Franck Sauzee – The Leith Légende

Scottish football doesn’t often see top class talent arrive on its shores but when a player of that ilk does arrive they stand out like a sore thumb.

When Franck Suazee arrived at Easter Road in February 1999. The veteran was no longer playing at his peak but he still played like a man against boys for much of his time in Scotland.

He would instantly command respect within the Hibees dressing room and Frank help secure promotion back into Scotland’s top flight within months of his arrival.

The delightful, defensive player came to Hibs with a stunning CV. Sauzee had enjoyed two successful spells at Olympique Marseille, winning three Ligue 1 titles and the first ever Champions League. In that extraordinary European run; Sauzee would end up as the competition’s joint top scorer (alongside Marco van Basten and Alen Boksic on six goals) sitting just behind Brazilian superstar striker Romario.

The Aubenas native would win 39 caps for Les Bleus, scoring nine times for his nation. He was extremely unlucky not to win more caps, he missed out on the golden period for France in the late 90s as Aime Jacquet decided to phase out most of the older French players in favour of those younger stars that were coming through.

Like so many other great players, Suazee managed to perfect various positions during his career. He was great as a midfielder, was a fine sweeper and a formidable centre-back.

His intelligence was second to none, it was a quality which made him an absolute pleasure to watch.

At Easter Road Frank could often orchestrate things from the backline with tremendous, accurate long range passes or he could transition play by carrying the ball from deeper positions into the oppositions half of the field. He’d often think two or three steps ahead of the opponent and he also possessed the ability to take his teammates with him.

His vast experience and ability to lead made it impossible for Alex McLiesh not to make him captain. He had also held the armband for France and OM during the earlier part of his illustrious career. Sauzee was the ultimate professional and was a hugely positive influence on younger players like Ian Murray, Kenny Miller and Paul Hartley.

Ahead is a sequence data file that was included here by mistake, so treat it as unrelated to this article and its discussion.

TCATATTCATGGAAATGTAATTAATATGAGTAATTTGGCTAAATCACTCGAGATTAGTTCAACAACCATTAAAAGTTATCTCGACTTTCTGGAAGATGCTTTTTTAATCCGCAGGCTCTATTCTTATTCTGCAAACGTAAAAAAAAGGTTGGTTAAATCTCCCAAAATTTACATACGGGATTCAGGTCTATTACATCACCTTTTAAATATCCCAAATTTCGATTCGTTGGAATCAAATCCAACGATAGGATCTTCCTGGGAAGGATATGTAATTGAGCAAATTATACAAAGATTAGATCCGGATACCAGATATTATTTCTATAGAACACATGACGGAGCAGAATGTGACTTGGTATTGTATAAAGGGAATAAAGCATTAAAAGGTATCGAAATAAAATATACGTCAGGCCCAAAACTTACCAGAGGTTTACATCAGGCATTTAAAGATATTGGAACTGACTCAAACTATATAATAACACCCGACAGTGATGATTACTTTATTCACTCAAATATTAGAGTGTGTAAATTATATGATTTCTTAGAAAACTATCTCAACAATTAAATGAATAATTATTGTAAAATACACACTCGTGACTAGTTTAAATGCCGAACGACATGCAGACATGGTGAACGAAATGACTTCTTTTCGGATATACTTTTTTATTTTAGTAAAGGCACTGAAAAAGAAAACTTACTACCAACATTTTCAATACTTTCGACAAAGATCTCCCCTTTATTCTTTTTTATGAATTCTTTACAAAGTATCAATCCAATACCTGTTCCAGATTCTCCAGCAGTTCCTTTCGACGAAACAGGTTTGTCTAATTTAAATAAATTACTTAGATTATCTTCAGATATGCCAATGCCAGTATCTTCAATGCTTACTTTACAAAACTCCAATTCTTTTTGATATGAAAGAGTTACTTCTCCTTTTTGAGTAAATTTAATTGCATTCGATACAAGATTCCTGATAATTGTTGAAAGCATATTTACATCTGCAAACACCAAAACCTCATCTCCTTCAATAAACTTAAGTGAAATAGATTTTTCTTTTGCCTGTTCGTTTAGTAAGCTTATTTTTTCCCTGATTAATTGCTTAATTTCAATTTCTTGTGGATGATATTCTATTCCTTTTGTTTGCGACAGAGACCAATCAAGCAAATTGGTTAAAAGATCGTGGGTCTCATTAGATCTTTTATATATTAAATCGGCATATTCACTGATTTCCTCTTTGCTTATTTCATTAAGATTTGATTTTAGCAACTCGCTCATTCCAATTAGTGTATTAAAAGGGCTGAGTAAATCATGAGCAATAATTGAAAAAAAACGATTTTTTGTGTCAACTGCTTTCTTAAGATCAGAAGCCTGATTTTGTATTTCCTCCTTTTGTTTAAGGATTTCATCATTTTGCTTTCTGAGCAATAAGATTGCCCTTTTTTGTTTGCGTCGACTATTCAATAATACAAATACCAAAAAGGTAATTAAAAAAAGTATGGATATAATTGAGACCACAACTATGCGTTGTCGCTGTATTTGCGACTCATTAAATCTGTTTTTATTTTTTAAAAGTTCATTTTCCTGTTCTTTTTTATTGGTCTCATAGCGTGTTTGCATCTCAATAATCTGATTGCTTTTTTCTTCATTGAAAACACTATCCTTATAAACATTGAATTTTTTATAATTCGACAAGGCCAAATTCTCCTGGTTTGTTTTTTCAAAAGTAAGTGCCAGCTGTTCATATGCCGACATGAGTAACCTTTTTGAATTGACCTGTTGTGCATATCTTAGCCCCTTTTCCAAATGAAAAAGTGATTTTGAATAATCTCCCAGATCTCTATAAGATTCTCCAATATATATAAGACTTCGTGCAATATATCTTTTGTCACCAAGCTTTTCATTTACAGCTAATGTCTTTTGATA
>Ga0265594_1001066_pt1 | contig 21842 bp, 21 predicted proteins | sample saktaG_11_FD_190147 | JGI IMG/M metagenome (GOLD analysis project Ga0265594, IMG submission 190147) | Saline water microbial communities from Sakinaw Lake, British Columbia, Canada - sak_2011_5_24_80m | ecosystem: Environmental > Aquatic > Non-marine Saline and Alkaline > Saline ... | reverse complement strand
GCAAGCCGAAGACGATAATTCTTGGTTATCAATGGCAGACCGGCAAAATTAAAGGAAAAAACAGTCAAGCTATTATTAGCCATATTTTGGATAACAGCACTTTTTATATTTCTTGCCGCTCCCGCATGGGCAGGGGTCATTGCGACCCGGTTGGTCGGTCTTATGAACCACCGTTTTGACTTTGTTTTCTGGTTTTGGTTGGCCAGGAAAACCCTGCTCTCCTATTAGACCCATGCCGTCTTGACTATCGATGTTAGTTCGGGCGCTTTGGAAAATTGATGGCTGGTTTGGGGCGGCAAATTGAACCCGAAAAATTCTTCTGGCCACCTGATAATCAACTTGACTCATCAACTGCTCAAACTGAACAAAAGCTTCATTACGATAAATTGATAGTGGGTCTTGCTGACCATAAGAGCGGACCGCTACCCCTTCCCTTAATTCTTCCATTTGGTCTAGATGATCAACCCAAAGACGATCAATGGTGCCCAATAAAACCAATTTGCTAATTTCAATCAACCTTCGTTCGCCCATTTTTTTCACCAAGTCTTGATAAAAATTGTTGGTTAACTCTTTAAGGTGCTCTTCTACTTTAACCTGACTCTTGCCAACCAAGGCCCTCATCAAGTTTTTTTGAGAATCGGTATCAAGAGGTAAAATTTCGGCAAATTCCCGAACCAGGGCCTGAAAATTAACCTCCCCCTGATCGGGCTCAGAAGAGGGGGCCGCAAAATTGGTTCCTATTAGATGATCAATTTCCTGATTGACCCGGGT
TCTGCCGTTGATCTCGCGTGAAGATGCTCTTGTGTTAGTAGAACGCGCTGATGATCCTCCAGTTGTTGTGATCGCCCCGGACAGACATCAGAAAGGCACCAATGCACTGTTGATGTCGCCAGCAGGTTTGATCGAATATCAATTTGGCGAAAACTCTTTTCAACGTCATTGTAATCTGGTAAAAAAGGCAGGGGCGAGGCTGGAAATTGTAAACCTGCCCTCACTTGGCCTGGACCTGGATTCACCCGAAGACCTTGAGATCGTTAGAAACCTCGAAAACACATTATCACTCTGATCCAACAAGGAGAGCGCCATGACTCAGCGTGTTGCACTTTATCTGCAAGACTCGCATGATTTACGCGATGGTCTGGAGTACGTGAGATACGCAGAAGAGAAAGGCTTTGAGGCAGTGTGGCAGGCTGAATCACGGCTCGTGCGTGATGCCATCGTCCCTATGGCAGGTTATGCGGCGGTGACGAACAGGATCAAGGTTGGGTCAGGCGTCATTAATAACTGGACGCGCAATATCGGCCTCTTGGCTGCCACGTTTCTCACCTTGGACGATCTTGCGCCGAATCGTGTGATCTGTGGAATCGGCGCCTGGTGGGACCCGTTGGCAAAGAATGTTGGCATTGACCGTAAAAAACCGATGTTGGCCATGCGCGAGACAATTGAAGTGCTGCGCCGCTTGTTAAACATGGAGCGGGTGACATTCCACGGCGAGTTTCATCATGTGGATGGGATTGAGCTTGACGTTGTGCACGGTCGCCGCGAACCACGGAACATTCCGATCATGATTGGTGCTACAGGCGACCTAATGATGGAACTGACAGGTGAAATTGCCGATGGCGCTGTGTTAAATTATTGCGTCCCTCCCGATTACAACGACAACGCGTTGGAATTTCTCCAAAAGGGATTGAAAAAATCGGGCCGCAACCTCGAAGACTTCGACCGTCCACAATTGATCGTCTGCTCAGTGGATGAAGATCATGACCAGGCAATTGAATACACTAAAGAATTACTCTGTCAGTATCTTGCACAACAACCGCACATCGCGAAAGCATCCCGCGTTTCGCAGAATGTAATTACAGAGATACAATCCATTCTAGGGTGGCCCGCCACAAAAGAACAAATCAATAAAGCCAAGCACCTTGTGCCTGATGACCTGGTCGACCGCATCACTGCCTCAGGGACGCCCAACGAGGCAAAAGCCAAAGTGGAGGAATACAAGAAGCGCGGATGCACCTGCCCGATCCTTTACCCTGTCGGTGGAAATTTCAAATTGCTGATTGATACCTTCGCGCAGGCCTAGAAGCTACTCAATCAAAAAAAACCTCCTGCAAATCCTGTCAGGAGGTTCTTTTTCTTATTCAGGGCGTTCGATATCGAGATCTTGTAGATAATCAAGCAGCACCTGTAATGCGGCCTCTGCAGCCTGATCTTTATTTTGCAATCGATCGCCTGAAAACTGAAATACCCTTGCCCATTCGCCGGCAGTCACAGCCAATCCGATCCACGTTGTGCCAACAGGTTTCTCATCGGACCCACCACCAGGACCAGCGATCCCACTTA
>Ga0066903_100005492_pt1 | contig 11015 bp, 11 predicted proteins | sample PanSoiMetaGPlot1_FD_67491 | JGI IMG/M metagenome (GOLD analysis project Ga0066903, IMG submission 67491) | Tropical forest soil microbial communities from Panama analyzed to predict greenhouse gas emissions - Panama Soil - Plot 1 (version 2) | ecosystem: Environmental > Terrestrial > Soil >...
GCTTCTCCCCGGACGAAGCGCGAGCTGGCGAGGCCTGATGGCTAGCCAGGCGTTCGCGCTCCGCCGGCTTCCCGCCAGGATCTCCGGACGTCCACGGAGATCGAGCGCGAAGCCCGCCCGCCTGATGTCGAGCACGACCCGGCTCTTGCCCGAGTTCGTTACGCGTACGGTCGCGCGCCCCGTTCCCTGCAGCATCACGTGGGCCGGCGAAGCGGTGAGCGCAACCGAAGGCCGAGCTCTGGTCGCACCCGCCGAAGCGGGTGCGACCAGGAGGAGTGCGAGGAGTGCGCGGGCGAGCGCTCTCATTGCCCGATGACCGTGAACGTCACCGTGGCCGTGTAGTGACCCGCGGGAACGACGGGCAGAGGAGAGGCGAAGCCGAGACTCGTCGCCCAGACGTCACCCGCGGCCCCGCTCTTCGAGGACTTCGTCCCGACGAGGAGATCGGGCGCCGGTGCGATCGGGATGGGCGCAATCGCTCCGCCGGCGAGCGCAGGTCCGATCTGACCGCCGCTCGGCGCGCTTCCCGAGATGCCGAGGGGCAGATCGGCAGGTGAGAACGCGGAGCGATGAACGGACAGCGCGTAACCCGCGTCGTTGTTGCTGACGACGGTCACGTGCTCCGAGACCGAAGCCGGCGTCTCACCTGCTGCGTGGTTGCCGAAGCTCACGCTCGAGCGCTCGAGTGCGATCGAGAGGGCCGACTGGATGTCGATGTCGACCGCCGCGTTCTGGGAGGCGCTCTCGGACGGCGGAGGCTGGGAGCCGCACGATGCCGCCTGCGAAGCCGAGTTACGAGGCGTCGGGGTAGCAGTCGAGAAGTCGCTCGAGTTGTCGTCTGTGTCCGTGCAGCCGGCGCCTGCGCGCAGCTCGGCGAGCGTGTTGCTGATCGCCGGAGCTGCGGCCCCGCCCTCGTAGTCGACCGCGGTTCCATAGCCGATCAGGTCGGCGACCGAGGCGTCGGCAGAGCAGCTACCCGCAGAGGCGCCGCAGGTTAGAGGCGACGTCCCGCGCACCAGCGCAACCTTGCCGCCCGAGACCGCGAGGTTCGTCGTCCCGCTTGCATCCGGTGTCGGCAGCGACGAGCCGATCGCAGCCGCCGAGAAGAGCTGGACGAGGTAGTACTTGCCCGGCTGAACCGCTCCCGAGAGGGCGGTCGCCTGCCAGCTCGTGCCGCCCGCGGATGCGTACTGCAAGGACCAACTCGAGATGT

The Frenchman was also extremely dangerous when he had a sight of the opposing goal. Scottish goalies would’ve been anxious whenever Hibs had a free-kick at the edge of the box, as Frank could unleash thunderbolts that would rifle straight into the net. He’d also lurk at the edge of penalty areas awaiting any loose balls that would trickle out of the box and into the path of his vicious right foot!

While the super smart and majestic Franck Sauzee could shine with his technical ability, that didn’t stop him from also leaving everything in a challenge. The game in Scotland is known for being tough and frantic but that certainly didn’t intimidate someone of ‘Le God’s’ (a nickname given to him by the Hibs faithful) stature. He didn’t mind leaving a boot in, challenging for every ball and putting his body on the line. The best example of this was when the defender converted a header in a brutal Edinburgh derby clash with Hearts in March 2000. As Sauzee won the header, which looped over a despairing Antti Niemi, his face smashed into the back of an opponent’s head. The resulting blow knocked the sweeper unconscious. He would wake up to discover he had lost a few of his front teeth. The French star might have been dazed but he simply came too, dusted himself down and went on to lead his team to another famous derby victory.

The capital derby day was a bit of a lucky one for big Franck as he never tasted defeat against Hearts; he grabbed a couple of goals in the big Edinburgh encounters and also captained The Hibees to a glorious 6-2 triumph over their biggest foes. The Champions League winner would run the length of Tynecastle to celebrate one of his stunning strikes with the passionate away faithful.

It was clear from the off that he would become an instant fan favourite at Easter Road. Who wouldn’t love seeing a Rolls Royce of a player playing for their team? Leith would often hear a chorus of ‘There’s Only One SUAZEE!‘ echo around the port’s neighbourhood. The fans in the terraces just adored the swaggering, always smiling Frenchman who just played football with an unmatchable panache.

His ability and his passion for Hibs certainly caught the eye of famous Hibernian supporter Irvine Welsh. The Leith born superstar author even dedicated best selling novel to the Giant Gallic gentleman.

Welsh would essentially write a footballing love letter about his Hibs hero, in The Guardian, stating:

The marriage of my team, Hibernian FC, and the French International, Franck Sauzee, was one made in footballing heaven.

At Hibs, his legs may have been heavier than of old, but like all gifted footballers easing into the veteran years, he made up for this with his incredible vision and anticipation.

Striding on to the park like a casual colossus, his presence was simultaneously an inspiration and a calming influence on those around him, both on the field and in the stands.

Irvine Welsh on The Guardian

While I loved watching Frank Suazee, I feel it’s only right to let a true Hibee end this article on the former French internationalist:

‘The European Cup winner in Hibernian’s midst. A gentleman, a genius, a class above.

Hibs were better when Sauzee played. When he moved back to sweeper he gave us weekly lessons in how simple but beautiful football can be. If you’re good enough to make it look easy.

Couldn’t fault his commitment either. The dental disaster suffered in scoring against Hearts. The times he played through injury simply because we needed him.

The goals. The skills. Sublime.’

Tom Hall

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